In his defining novel The Sound and the Fury, William Faulkner explores the role of racial superiority, chivalry, and purity in the South during the 1920s. Following the dramatic upheaval of the Civil War, citizens attempted to define their identity by clinging tenaciously to Old South values. Specifically, Faulkner extensively uses symbols to explore how the social issue of female purity represents a fixation on archaic values that invariably resists change.
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Primarily, Faulkner symbolizes this purity as water. Throughout the novel, water serves paradoxically as both a cleansing and sinful agent. As a young child, Caddy climbs a tree and the three brothers notice her muddied drawers. Faulkner challenges the traditional symbolism of water as cleansing, which foreshadows that Quentin’s and Jason’s ideals of purity will likewise be seriously challenged by Caddy’s actions. Unable to stop her ascent into the tree, the situation foreshadows their impotence at influencing her actions later in life. In addition, Benjy cries out when he smells Caddy’s perfume and recognizes her transition into adulthood; she rushes to wash it off, yet in the end her maturation is inevitable. Similarly, after she loses her virginity to Dalton Ames, she bathes in the river near the Compson’s home in an attempt to purify herself. Quentin finds her there and threatens to commit a double suicide, but can not go through with the act. Again, water is used to wash away the sin and guilt of lost values, yet it ultimately fails. Quentin and Caddy’s conversation, fragmented and desperate, parallels the fragmentation of the contemporary South. The water’s failure to alleviate the tensions of the Compson family foreshadows the failure of the South to adapt to shifting norms.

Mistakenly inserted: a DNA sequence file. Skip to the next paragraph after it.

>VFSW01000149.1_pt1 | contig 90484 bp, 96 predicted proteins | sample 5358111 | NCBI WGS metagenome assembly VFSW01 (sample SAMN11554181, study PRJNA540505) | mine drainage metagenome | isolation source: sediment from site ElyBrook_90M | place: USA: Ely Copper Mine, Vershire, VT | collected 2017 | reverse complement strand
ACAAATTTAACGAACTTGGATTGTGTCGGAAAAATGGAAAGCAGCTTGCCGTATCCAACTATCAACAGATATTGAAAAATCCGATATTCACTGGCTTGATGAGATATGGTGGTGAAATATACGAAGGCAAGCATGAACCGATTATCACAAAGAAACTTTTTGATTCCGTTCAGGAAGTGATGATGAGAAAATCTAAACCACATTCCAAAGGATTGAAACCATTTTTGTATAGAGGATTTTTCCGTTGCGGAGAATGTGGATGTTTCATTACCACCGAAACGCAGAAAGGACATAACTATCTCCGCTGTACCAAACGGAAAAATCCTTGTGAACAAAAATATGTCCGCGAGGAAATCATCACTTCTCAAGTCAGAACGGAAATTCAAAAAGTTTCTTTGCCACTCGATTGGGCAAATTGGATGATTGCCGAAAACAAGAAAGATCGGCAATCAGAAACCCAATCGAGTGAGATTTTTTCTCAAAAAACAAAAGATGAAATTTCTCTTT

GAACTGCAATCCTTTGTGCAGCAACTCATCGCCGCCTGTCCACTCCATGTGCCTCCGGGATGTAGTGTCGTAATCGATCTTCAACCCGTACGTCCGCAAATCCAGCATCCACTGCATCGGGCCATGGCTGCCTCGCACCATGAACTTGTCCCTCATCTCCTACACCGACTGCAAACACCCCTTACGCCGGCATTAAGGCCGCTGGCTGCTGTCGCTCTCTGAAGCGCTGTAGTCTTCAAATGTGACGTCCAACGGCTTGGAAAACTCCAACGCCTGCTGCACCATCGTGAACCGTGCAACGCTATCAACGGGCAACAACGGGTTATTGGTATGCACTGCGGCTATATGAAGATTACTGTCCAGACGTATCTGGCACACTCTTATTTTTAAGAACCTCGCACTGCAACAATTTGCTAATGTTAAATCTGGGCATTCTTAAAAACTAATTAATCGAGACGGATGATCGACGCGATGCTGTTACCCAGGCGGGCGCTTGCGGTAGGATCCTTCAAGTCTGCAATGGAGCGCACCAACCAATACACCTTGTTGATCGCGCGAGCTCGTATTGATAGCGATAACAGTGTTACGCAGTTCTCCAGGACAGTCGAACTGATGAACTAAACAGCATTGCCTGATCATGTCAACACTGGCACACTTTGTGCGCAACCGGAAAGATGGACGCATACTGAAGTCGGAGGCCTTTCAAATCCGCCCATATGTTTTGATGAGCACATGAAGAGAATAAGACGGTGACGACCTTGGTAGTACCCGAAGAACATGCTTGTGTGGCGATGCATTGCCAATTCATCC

Water symbolizes purity for Quentin as well, who commits suicide by drowning himself. His shadow in the water haunts him, and his corporeal body and shadow only merge at the moment of his death. He drowns himself as a twisted rendition of baptism, that purifies the participant. After Benjy discovers Caddy kissing a boy named Charles, she washes her mouth out with soap. Notably, Quentin drowns himself in the Charles River. The first washing, by Caddy, superficially cleanses the external; Quentin’s “washing” destroys it. His absolute fixation on Old South values prevents him from considering any other option, as he believes immersing himself in the river is the only way to gain back the purity that Caddy lost. His antiquated views are incompatible with the emerging South and his death parallels the eventual death of the old that must occur for the new to develop.
Throughout the novel, Faulkner appropriates water to sexual purity. The contemporary social issue of purity is a double-edged sword that leads to Caddy’s fall from respected society. The Compson’s fragmentation caused by the conflict between traditions and redemption represents the Southern society’s inflexibility as a whole. Specifically, Quentin’s actions are stark reminders of the crumbling of Southern values and culture and the family’s complete incapacity to accept change in any form. The resistance that comes from clinging so desperately to outdated notions of femininity and honor leads only on a path to destruction. In an ironic twist, only Dilsey, the family’s black servant who is alternately belittled and undervalued, is able to accept this shifting landscape and persevere. The Sound and the Fury serves as an ominous warning to the dangers of this stagnation, yet simultaneously it represents the hope that some, like Dilsey, will learn to adapt and endure.
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